Lights, camera, educate!
Representatives of Cooperative Video Services, pictured far left and far right, take a moment for a snapshot with Rusk Municipal Court staff clerk Angela Rios, Judge Forrest Phifer and bailiff Sergeant Earl Dominy during the making of a training video featuring Rusk Municipal Court.
The Rusk Municipal Court’s Judge Forrest Phifer and staff got to show ’em how it’s done last week, when the local court was featured for an educational training video the production company Cooperative Video Services is making for the Texas Municipal Court Education Center (TMCEC).
Bert Long and his assistants were on hand Thursday, Oct. 4, to film footage for the educational movie, titled ‘The Role of Municipal Courts in City Government,’
“Basically, this is a training video for all newly appointed or elected judges, so they can get an overall idea of what their duties are and what’s expected of them and their staffs,” Long said. “This is pretty much a remake of what we did 18 or so years ago. We’re always updating our material, to keep it fresh.”
The film crew was treated to a mock trial with Judge Phifer, Prosecuting Attorney Anthony King, Court Clerk Angela Rios and Bailiff Sgt. Earl Dominy at the municipal court at Rusk City Hall. The filmmakers also visited the Cherokee County Sheriff’s Office for footage of court proceedings at the jail.
“I was happy to participate today, to help further the education of those who represent our courts and government in the great state of Texas,” City Attorney Anthony King said after filming wrapped on the prosecution’s portion of the ‘trial.’
According to the Texas Municipal Courts Education Center’s website, tmcec.com, the Center’s mission is “to provide high quality judicial education, technical assistance, and the necessary resource material to assist municipal judges, court support personnel, and prosecutors in obtaining and maintaining professional competence -- to facilitate compliance by municipal judges with the Court of Criminal Appeals’ order mandating continuing education on an annual basis.”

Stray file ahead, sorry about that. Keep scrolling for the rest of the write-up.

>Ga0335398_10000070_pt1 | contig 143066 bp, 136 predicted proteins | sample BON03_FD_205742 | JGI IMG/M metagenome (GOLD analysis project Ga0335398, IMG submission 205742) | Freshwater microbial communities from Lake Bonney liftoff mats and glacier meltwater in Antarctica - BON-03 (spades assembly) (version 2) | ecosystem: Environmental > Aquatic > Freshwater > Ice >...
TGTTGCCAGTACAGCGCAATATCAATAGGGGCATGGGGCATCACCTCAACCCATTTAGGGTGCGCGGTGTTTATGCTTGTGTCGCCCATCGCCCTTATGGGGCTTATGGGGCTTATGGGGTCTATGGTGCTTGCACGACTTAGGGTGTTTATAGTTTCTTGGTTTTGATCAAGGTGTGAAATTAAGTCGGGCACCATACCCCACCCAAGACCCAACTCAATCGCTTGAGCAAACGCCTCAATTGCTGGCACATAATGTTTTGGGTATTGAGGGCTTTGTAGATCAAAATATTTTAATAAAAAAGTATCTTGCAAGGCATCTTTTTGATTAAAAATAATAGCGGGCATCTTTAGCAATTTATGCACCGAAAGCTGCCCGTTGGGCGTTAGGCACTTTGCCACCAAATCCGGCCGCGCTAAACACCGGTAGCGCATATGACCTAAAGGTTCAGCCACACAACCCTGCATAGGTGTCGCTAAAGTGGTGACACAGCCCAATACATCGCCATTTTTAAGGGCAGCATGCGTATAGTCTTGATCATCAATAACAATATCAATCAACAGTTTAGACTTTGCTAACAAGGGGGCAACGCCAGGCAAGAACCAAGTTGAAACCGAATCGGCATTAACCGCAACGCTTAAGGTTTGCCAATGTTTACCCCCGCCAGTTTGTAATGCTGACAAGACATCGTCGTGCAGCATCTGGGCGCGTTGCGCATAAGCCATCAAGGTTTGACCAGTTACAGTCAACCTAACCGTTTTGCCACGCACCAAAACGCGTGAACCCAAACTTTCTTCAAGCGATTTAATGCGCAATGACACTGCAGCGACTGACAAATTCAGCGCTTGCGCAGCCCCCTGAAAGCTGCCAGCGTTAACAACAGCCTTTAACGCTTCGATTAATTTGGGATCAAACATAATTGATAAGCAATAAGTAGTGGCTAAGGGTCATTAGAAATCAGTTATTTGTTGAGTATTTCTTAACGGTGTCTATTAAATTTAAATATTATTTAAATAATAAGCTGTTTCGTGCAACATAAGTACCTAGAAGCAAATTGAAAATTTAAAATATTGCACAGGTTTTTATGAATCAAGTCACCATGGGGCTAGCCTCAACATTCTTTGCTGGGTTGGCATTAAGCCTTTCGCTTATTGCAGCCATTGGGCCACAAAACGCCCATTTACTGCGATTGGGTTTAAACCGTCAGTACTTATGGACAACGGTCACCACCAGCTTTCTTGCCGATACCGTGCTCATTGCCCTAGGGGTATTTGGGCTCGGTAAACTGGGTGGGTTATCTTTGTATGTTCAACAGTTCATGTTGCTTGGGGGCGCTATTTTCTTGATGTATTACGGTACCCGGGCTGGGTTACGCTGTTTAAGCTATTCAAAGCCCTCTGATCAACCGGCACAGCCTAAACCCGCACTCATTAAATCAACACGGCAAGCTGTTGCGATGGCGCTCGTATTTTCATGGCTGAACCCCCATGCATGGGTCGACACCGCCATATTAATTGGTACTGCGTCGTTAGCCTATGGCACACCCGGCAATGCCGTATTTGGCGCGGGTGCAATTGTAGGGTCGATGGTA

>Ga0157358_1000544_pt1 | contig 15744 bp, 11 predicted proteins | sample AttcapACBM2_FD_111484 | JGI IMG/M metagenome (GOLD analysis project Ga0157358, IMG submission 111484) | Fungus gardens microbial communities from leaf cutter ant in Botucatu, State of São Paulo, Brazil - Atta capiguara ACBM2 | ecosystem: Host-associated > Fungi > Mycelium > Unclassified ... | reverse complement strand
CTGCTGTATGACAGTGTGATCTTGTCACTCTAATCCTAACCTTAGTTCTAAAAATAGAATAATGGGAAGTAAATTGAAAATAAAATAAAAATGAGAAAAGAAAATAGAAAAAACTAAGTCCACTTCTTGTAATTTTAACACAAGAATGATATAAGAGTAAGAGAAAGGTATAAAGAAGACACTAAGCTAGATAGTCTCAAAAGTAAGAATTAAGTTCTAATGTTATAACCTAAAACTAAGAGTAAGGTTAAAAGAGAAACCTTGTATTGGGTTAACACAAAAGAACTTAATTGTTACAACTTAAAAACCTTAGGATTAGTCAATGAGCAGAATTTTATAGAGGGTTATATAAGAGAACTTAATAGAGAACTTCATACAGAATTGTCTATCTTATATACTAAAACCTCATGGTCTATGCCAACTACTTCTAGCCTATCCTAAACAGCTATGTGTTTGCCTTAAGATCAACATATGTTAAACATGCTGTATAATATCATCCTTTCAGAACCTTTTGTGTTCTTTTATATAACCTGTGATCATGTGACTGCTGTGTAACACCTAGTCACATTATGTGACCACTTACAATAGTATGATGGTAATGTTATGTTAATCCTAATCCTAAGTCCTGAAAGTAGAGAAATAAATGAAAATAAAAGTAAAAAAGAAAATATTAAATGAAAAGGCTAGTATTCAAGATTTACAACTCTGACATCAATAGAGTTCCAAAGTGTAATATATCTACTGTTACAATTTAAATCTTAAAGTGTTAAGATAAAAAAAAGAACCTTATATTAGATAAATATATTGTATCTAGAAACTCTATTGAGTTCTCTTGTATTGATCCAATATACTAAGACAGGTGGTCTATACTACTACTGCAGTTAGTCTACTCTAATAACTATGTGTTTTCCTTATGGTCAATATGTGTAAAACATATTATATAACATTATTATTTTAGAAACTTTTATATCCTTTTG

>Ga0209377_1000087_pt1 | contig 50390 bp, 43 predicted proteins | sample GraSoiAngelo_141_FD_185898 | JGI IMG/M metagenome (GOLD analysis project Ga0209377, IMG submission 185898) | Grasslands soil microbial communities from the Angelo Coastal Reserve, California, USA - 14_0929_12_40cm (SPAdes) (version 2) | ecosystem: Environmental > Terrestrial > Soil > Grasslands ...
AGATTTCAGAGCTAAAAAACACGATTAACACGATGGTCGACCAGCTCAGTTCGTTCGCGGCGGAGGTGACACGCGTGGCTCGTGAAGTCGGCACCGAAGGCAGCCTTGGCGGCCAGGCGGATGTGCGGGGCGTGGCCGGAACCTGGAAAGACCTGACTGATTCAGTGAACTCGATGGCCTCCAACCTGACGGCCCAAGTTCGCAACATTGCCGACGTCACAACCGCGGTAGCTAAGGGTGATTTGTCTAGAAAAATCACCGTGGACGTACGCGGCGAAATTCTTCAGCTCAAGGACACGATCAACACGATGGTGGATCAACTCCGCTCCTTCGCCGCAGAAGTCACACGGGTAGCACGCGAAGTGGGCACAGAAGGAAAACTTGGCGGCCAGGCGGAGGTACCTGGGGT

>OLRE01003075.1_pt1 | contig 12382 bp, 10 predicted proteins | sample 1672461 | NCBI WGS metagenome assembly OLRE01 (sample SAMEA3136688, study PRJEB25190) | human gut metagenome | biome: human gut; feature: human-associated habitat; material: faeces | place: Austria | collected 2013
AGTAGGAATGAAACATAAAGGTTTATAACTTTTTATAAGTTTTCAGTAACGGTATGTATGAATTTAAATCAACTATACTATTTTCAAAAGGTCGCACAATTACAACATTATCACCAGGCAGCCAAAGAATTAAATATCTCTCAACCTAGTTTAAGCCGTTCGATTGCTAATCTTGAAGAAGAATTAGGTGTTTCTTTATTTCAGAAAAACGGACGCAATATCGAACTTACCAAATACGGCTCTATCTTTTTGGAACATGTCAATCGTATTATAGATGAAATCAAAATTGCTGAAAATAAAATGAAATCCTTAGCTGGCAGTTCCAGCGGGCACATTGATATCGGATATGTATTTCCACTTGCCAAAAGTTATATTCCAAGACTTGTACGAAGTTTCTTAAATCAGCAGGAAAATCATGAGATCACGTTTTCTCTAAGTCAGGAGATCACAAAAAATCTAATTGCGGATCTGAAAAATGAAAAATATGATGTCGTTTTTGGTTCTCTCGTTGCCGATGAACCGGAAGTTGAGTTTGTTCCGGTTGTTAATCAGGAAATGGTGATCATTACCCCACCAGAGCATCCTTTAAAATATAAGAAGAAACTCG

All court administrators are required to train to become certified, renew certifications and participate in continuing training and education programs to help keep them abreast of the state’s ever-changing laws and technology.
“We were pleased to be a part of it,” Judge Phifer said. “I’m particularly happy that the municipal court of Rusk was able to participate in this project. I think it shows the importance placed on small towns and the constant efforts they make in striving to uphold the law.”
The TMCEC has provided continuing professional education and training programs for municipal judges and court personnel, since 1984, and is financed by a grant from the Court of Criminal Appeals out of funds appropriated by the Legislature to the Judicial and Court Personnel Training Fund.
“In 2006, TMCEC was incorporated as 501(c)(3) non-profit corporation exclusively for charitable, literary, and educational purposes of providing: (1) judicial education, technical assistance, and the necessary resource material to assist municipal judges, court support personnel, and city attorneys in obtaining and maintaining professional competence in the fair and impartial administration of criminal justice; and (2) information to the public about the Texas judicial system and laws relating to public safety and quality of life in Texas communities,” the Center’s website states.
TMCEC offers continuing education courses in various locations throughout the state for judges, clerks, court administrators, bailiffs, warrant officers, juvenile case managers, prosecutors and court clerks.
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